‘Exiting use rights’ is the resource management term given for activities or for physical building works (such as part of a house) that were (legally i.e. they were permitted activities and did not require resource consent) established under previous planning rules.
Existing use rights are different from having an activity that resource consent or planning permission was sought.
Existing use rights can be lost if the character, intensity and scale of these rights are modified or if the activity was discontinued for more than 12 months. For example, a childcare centre accommodating 25 children may have been legally established many years ago, but if this childcare centre were to increase in size so say 100 children, this would not have the same character, intensity or scale as when it was originally established.
If this childcare centre with 100 children contravened a rule in the current District Plan it would require resource consent regardless of the fact that when it was first established it did not need resource consent.
It can be difficult to prove existing use rights apply, as when an activity is permitted, there is no resource consent application sought and not always building consent documentation that you can refer to.
For example, in the situation that retail, office and warehousing activities are all permitted on a property, the building consent plans may refer to the activities that were being undertaken (or proposed to be undertaken) when the building was first constructed, but these activities may have changed and there may not be a corresponding building consent plan to reflect this change. This creates difficulties down the line when you are trying to establish the history of the use of the property.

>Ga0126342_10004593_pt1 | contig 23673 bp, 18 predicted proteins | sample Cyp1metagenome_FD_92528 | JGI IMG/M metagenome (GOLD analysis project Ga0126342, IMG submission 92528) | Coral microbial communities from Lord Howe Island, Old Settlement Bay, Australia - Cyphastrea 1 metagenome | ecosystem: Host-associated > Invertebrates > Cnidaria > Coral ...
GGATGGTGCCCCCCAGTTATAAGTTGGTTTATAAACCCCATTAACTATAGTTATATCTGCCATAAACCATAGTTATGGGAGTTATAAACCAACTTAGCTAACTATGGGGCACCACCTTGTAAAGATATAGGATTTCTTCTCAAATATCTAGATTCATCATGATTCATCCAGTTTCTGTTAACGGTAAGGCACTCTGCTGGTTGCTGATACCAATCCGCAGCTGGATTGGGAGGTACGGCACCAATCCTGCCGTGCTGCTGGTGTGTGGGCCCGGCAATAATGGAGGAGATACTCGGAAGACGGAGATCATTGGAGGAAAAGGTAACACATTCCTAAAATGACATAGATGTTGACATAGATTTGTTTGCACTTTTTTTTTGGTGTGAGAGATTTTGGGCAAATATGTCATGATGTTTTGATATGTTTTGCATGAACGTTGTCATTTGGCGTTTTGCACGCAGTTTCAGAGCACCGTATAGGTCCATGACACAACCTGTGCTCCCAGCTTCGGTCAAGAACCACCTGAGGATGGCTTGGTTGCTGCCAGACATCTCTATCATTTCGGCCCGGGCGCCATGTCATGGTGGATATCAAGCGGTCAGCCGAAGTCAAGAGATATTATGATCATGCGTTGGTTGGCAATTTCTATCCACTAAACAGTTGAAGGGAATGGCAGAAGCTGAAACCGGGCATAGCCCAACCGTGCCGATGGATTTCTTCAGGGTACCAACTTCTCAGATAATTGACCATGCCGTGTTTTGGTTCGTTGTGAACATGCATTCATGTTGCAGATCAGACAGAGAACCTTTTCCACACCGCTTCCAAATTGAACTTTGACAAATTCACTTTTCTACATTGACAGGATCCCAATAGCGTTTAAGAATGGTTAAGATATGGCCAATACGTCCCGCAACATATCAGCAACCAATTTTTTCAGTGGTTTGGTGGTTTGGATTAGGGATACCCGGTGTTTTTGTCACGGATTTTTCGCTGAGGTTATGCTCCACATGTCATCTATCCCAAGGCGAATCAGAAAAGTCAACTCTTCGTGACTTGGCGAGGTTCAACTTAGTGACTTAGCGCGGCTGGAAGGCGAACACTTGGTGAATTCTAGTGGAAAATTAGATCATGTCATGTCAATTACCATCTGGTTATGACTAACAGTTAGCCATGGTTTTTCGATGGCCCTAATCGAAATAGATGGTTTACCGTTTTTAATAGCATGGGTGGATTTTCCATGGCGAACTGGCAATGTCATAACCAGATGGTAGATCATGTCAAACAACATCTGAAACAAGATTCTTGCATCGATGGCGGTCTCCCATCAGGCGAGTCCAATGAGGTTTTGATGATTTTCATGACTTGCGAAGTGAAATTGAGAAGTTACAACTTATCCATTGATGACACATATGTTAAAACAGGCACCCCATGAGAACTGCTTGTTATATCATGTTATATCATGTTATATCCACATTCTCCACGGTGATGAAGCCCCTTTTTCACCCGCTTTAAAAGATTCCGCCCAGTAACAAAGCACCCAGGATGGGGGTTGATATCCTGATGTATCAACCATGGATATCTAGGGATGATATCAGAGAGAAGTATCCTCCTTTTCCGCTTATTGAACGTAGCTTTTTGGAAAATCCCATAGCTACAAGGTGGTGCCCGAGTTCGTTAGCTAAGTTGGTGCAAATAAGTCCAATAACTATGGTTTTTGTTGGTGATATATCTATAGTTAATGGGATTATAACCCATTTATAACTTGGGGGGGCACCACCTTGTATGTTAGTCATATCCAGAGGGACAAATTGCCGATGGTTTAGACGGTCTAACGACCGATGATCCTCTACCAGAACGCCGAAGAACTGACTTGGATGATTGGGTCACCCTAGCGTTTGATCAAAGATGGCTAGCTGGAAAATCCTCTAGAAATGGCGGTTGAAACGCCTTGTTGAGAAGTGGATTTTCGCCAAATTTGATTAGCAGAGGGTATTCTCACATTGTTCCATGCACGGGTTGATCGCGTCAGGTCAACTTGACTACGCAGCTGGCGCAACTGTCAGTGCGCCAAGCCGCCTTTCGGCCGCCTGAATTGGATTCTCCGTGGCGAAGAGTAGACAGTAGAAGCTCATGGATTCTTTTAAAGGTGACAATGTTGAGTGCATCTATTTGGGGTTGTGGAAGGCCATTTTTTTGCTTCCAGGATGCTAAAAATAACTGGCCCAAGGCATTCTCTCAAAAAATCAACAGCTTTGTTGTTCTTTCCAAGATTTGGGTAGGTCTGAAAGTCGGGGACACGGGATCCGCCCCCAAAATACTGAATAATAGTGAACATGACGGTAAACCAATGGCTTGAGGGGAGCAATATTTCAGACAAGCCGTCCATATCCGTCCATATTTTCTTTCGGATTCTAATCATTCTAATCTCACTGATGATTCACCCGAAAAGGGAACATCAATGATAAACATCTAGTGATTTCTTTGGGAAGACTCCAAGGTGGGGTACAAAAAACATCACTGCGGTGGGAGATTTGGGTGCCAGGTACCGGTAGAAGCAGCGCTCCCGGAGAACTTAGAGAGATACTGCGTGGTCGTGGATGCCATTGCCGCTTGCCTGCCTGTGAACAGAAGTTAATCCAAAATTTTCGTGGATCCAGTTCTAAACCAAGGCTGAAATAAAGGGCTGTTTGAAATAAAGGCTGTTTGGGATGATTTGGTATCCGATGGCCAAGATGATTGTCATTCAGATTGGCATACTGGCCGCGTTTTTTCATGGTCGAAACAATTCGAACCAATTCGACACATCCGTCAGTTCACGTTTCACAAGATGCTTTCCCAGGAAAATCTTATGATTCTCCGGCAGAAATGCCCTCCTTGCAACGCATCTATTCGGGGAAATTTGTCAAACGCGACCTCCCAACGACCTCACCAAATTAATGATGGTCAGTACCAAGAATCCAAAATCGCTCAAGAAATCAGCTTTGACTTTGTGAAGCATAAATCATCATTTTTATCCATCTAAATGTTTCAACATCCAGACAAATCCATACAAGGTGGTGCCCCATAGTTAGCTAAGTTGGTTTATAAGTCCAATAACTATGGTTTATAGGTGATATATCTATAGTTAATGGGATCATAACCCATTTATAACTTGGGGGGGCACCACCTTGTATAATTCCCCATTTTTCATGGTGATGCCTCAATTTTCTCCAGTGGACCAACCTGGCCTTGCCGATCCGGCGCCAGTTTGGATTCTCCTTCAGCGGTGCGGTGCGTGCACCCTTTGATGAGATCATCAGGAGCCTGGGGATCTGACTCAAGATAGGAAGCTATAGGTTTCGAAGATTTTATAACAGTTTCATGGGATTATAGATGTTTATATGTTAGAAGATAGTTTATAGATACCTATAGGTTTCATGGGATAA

In this case, it may be appropriate to apply for a Certificate of Compliance (which is a type of resource consent) for a permitted activity. There is a cost associated with applying for and receiving this Certificate of Compliance. You will need to make an application to the council with sufficient information to demonstrate that your proposed activity complies with the District Plan. The council will then process your application and issue you with a certificate of compliance.
The costs of a Certificate of Compliance depend on the time that the council spends in processing the application – but the deposit fees for a Certificate of Compliance for several councils is illustrated below:
Auckland Council – $570
Lakes Environmental (Queenstown Lakes District Council) – $150
Taupo District Council – $511
Rotorua District Council – $475
One situation where applying for a Certificate of Compliance may be useful is in pre-purchase negotiations where the purchase is reliant on a certain activity being undertaken on the property. You may not wish to make an offer on a property unconditional unless you have this Certificate of Compliance to demonstrate that an activity, such as a hairdressing salon can be operated from a room in a house.
For any further questions on Existing Use Rights or for help in applying for a Certificate of Compliance, please contact Cindy.